More than one-third of Boston Housing Authority’s federal public housing portfolio (over 3,600 apartments) is designated to serve households headed by elderly or non-elderly-disabled individuals. BHA’s elderly/disabled communities were generally built in the 1960s and 1970s, and at 50-years and older in age, the properties are in need of modernization.

BHA has embarked on a program to renovate and refresh its elderly/disabled portfolio, to preserve and enhance these communities for current and future residents, to serve generations of Bostonians as permanently affordable, supportive housing—and we have named the initiative “Generations.”
Beginning in 2020, and continuing each year since, the City of Boston has committed City capital funding to support BHA Generations—a total commitment to date of $30 million.

This unprecedented City commitment will leverage over $200 million in additional resources so that BHA can carry out much needed renovation work at its 38 Elderly/Disabled communities across the city.

In order to maximize the financial resources for Generations, BHA intends to convert the traditional public housing subsidy that currently supports these sites to Section 8 subsidy instead. Residents will continue to pay rent calculated at 30% of their household income; but with Section 8 the federal government contributes a much higher subsidy to pay property expenses than under public housing.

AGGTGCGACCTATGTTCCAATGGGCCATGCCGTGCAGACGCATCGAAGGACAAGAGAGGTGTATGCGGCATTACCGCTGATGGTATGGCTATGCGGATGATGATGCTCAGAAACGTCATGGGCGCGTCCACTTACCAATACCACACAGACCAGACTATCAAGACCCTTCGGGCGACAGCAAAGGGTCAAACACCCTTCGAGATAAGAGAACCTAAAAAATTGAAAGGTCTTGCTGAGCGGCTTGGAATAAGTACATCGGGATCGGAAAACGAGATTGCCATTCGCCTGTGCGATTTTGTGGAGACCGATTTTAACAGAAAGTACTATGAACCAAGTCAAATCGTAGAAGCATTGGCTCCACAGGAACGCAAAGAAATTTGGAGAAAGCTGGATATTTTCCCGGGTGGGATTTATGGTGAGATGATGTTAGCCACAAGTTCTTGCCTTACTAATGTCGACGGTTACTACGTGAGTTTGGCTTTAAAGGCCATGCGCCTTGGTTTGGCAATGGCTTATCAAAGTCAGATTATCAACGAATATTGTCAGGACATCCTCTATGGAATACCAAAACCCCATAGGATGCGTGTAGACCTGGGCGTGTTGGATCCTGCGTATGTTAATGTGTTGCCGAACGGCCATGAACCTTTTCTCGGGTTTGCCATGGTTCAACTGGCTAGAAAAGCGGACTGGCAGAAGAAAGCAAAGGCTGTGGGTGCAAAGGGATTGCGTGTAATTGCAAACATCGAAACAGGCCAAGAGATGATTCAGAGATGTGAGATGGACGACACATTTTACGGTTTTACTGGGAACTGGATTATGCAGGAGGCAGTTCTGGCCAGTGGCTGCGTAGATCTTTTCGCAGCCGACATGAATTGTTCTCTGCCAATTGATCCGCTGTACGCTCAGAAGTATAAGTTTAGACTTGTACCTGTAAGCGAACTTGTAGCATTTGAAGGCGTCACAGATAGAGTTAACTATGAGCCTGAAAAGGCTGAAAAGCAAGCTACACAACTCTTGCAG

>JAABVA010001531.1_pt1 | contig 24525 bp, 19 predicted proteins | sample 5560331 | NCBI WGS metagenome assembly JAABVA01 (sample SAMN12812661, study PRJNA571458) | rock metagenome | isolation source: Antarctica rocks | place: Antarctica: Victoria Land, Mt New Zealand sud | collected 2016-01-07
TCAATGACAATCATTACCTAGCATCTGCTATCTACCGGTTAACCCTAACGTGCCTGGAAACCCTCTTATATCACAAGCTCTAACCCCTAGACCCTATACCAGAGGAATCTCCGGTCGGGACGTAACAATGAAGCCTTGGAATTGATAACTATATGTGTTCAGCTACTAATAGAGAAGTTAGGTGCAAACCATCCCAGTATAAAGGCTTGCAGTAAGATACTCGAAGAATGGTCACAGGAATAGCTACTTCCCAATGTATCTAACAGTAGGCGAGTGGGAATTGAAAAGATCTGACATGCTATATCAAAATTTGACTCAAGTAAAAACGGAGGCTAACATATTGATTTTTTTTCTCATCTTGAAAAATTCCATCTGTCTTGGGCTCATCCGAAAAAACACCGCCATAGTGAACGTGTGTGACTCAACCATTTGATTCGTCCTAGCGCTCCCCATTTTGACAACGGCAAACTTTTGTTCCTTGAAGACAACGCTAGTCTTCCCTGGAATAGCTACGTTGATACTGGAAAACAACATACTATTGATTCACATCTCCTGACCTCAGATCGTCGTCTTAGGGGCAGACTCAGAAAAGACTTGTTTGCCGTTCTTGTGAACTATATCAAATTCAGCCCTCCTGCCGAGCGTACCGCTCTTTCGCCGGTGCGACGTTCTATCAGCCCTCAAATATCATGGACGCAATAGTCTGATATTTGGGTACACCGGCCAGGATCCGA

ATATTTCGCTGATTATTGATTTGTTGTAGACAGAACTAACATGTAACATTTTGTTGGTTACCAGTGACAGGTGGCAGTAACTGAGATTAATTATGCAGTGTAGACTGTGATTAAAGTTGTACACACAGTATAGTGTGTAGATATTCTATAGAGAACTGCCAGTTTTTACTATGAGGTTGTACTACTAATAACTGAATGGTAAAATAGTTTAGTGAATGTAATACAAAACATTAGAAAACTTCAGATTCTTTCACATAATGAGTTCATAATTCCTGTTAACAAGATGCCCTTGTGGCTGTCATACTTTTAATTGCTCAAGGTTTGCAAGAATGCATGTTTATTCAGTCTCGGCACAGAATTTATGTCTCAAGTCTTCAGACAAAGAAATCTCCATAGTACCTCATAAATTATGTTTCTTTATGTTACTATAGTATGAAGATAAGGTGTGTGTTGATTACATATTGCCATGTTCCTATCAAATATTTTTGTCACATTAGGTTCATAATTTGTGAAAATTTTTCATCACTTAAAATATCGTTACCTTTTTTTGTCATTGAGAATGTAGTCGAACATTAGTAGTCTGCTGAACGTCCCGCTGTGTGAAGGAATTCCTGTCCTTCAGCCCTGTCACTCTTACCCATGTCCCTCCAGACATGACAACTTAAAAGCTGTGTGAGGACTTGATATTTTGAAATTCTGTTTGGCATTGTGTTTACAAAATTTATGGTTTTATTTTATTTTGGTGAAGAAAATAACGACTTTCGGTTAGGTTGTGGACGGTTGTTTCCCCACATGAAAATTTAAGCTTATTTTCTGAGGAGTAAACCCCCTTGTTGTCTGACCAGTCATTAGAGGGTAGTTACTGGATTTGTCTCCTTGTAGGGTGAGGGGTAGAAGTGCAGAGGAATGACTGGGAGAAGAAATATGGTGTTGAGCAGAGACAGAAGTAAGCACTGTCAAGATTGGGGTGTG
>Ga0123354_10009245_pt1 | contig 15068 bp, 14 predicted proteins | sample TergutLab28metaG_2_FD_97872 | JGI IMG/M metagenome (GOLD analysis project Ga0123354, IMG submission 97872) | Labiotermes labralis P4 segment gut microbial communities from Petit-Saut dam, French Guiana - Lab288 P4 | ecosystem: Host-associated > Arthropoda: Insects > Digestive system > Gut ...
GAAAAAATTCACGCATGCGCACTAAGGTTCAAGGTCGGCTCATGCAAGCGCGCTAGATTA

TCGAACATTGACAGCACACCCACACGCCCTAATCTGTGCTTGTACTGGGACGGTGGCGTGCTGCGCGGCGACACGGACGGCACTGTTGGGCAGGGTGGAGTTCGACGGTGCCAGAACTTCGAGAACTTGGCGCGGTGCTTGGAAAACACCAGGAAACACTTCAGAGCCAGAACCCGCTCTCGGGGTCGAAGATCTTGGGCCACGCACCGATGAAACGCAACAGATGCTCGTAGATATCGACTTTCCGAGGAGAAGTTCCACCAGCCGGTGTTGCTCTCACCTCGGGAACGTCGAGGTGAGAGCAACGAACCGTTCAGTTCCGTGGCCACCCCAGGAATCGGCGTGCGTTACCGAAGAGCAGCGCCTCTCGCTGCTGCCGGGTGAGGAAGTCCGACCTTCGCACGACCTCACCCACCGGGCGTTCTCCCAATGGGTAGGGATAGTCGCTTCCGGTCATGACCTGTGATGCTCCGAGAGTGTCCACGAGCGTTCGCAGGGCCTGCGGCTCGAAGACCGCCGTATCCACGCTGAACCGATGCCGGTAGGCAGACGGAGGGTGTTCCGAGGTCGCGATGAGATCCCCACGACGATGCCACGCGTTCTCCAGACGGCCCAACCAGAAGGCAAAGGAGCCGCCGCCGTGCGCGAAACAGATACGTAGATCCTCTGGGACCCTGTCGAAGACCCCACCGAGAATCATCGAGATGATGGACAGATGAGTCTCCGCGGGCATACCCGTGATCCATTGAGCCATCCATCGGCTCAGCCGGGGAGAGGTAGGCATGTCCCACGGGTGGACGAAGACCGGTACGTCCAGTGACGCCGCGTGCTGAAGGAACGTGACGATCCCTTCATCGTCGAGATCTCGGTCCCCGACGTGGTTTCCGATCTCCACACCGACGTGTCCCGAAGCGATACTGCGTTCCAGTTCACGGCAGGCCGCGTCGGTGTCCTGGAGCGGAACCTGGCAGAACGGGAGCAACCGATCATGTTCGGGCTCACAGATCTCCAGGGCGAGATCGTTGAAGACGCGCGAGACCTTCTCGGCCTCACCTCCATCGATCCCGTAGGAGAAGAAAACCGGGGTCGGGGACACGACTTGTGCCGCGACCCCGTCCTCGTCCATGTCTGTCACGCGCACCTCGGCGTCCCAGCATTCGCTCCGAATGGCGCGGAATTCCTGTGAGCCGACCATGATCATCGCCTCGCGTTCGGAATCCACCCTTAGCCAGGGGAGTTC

Just as resident rent will remain the same, the BHA is committed to preserving all of the other rights and protections that public housing residents enjoy. For example, BHA policies around tenant participation, grievance and appeals will remain unchanged. In addition, with the upcoming subsidy conversions, BHA will remain as owner and manager of the communities.

The enhanced federal subsidies under Section 8 will permit an expanded program of resident services at BHA’s Elderly/Disabled communities; and in terms of physical renovations, Generations is making possible:
  • Upgrade plumbing, heating, electrical, fire protection and life-safety systems
  • Improve energy efficiency and reduce utility costs
  • Improve accessibility for disabled residents and visitors
  • Renovate common areas: lobbies, mailrooms, and laundry rooms
  • Renovate apartments: kitchens and baths (as needed, over time)
  • New flooring, paint and finishes throughout
BHA’s overarching goals for Generations include full electrification—eliminating fossil fuels and shifting to renewable sources of energy; provision of both heating and cooling for enhanced resident comfort; implementation of universal design principles so that residents can comfortably and safely age in place in their homes; and full accessibility in common areas like entrance lobbies, laundry rooms, and community gathering spaces. 

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